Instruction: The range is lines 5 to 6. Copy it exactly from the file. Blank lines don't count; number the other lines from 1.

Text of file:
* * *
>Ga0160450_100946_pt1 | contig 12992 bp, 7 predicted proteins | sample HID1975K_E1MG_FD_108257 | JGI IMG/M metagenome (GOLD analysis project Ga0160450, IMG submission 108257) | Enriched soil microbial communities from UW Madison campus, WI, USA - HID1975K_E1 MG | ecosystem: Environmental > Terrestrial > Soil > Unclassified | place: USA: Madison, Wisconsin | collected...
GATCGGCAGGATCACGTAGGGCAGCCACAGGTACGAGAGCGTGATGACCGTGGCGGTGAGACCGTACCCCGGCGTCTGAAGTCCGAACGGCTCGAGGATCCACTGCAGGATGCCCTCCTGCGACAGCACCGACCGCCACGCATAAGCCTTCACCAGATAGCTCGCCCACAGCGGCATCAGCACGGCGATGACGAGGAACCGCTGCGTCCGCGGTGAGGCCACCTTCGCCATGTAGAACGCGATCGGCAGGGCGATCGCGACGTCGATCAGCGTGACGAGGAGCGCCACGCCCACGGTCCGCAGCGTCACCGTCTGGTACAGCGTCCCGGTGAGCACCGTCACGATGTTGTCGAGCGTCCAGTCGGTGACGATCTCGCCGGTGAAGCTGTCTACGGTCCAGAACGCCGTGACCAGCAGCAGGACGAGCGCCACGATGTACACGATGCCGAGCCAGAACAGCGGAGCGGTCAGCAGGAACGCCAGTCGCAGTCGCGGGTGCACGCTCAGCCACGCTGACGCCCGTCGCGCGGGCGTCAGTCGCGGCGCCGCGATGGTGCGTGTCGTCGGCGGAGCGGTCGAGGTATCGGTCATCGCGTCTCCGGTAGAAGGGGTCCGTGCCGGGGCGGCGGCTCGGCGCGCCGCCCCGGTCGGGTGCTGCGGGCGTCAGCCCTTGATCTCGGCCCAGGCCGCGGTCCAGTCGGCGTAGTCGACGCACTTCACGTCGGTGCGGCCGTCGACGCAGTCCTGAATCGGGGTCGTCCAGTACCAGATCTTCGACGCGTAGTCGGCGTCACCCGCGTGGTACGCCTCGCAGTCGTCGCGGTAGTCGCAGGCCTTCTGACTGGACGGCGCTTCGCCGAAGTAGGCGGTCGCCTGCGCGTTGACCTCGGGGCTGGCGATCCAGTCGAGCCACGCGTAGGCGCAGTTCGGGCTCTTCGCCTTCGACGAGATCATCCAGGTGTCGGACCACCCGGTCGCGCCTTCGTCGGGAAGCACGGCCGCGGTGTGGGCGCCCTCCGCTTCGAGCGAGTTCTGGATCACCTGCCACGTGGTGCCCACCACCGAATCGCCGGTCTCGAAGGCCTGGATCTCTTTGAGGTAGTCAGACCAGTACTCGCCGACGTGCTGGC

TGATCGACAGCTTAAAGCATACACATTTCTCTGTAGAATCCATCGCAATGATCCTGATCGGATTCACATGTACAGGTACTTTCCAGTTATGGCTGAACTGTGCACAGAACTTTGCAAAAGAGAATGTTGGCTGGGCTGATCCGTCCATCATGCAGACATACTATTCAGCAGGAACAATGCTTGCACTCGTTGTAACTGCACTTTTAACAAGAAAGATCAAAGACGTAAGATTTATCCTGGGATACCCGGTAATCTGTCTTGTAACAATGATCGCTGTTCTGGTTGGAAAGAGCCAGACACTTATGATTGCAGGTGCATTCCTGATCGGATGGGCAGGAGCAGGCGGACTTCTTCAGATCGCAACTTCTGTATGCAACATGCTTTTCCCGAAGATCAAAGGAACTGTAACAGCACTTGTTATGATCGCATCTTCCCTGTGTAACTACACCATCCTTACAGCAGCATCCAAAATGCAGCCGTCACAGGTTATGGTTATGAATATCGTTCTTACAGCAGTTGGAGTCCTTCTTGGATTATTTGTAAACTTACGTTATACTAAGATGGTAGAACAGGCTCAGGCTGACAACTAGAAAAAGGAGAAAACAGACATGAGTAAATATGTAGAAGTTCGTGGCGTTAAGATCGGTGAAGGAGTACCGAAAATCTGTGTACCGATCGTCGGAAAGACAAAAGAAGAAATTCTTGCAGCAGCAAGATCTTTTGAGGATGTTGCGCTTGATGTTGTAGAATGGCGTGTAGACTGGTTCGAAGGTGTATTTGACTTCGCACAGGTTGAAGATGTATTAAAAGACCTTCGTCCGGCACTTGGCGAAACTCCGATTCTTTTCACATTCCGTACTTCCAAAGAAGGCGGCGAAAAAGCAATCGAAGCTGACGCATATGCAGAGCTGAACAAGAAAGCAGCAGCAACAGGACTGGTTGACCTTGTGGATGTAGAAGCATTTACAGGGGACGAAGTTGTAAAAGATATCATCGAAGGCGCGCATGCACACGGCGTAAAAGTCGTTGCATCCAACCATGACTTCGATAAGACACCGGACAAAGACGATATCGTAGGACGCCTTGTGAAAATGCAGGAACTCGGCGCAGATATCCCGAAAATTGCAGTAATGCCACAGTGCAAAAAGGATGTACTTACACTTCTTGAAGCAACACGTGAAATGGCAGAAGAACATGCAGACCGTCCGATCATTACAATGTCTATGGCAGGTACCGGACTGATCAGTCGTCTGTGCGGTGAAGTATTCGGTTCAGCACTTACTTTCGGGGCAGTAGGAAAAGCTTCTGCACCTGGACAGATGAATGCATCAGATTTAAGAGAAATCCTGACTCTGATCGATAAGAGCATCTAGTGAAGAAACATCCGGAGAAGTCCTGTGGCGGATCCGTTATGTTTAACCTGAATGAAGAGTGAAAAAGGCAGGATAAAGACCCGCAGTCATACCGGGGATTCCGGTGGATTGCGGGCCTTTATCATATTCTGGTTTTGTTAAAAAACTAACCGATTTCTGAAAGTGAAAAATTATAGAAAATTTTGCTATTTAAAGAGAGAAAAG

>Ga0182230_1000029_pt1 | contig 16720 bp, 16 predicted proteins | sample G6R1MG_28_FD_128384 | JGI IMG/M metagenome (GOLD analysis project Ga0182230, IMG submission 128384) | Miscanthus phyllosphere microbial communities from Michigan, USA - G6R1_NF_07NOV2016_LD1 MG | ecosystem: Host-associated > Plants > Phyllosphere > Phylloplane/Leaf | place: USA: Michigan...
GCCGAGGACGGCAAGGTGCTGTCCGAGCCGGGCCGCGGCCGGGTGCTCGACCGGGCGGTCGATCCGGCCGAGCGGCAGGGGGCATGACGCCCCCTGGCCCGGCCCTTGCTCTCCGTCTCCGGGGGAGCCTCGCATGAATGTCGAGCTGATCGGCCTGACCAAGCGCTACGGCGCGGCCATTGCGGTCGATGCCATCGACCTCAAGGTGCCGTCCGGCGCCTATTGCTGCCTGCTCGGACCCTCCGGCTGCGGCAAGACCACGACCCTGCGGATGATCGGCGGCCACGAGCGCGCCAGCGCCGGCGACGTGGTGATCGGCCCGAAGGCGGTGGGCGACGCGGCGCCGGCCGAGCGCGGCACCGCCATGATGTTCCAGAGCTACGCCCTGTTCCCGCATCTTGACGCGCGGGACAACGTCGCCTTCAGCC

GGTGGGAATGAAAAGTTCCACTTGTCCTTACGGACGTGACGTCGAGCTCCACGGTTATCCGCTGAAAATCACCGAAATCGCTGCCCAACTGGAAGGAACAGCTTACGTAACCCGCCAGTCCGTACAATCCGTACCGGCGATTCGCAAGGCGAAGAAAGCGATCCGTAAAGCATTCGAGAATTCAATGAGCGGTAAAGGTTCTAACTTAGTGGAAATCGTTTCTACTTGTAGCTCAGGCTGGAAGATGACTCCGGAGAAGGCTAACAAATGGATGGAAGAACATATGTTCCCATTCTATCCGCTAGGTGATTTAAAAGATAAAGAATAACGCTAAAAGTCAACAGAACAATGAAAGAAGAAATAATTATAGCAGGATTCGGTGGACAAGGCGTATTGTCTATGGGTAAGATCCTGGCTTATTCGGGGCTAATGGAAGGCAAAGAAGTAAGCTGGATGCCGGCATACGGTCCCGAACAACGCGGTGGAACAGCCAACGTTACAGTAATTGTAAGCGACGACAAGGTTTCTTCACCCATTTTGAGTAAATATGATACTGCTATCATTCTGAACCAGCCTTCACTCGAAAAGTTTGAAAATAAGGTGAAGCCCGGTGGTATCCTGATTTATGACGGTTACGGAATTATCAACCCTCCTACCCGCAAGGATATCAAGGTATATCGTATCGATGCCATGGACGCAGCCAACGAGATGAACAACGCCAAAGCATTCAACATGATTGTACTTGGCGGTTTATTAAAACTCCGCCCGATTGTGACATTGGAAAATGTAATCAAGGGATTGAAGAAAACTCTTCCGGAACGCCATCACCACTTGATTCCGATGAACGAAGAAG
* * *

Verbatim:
GCCGAGGACGGCAAGGTGCTGTCCGAGCCGGGCCGCGGCCGGGTGCTCGACCGGGCGGTCGATCCGGCCGAGCGGCAGGGGGCATGACGCCCCCTGGCCCGGCCCTTGCTCTCCGTCTCCGGGGGAGCCTCGCATGAATGTCGAGCTGATCGGCCTGACCAAGCGCTACGGCGCGGCCATTGCGGTCGATGCCATCGACCTCAAGGTGCCGTCCGGCGCCTATTGCTGCCTGCTCGGACCCTCCGGCTGCGGCAAGACCACGACCCTGCGGATGATCGGCGGCCACGAGCGCGCCAGCGCCGGCGACGTGGTGATCGGCCCGAAGGCGGTGGGCGACGCGGCGCCGGCCGAGCGCGGCACCGCCATGATGTTCCAGAGCTACGCCCTGTTCCCGCATCTTGACGCGCGGGACAACGTCGCCTTCAGCC

GGTGGGAATGAAAAGTTCCACTTGTCCTTACGGACGTGACGTCGAGCTCCACGGTTATCCGCTGAAAATCACCGAAATCGCTGCCCAACTGGAAGGAACAGCTTACGTAACCCGCCAGTCCGTACAATCCGTACCGGCGATTCGCAAGGCGAAGAAAGCGATCCGTAAAGCATTCGAGAATTCAATGAGCGGTAAAGGTTCTAACTTAGTGGAAATCGTTTCTACTTGTAGCTCAGGCTGGAAGATGACTCCGGAGAAGGCTAACAAATGGATGGAAGAACATATGTTCCCATTCTATCCGCTAGGTGATTTAAAAGATAAAGAATAACGCTAAAAGTCAACAGAACAATGAAAGAAGAAATAATTATAGCAGGATTCGGTGGACAAGGCGTATTGTCTATGGGTAAGATCCTGGCTTATTCGGGGCTAATGGAAGGCAAAGAAGTAAGCTGGATGCCGGCATACGGTCCCGAACAACGCGGTGGAACAGCCAACGTTACAGTAATTGTAAGCGACGACAAGGTTTCTTCACCCATTTTGAGTAAATATGATACTGCTATCATTCTGAACCAGCCTTCACTCGAAAAGTTTGAAAATAAGGTGAAGCCCGGTGGTATCCTGATTTATGACGGTTACGGAATTATCAACCCTCCTACCCGCAAGGATATCAAGGTATATCGTATCGATGCCATGGACGCAGCCAACGAGATGAACAACGCCAAAGCATTCAACATGATTGTACTTGGCGGTTTATTAAAACTCCGCCCGATTGTGACATTGGAAAATGTAATCAAGGGATTGAAGAAAACTCTTCCGGAACGCCATCACCACTTGATTCCGATGAACGAAGAAG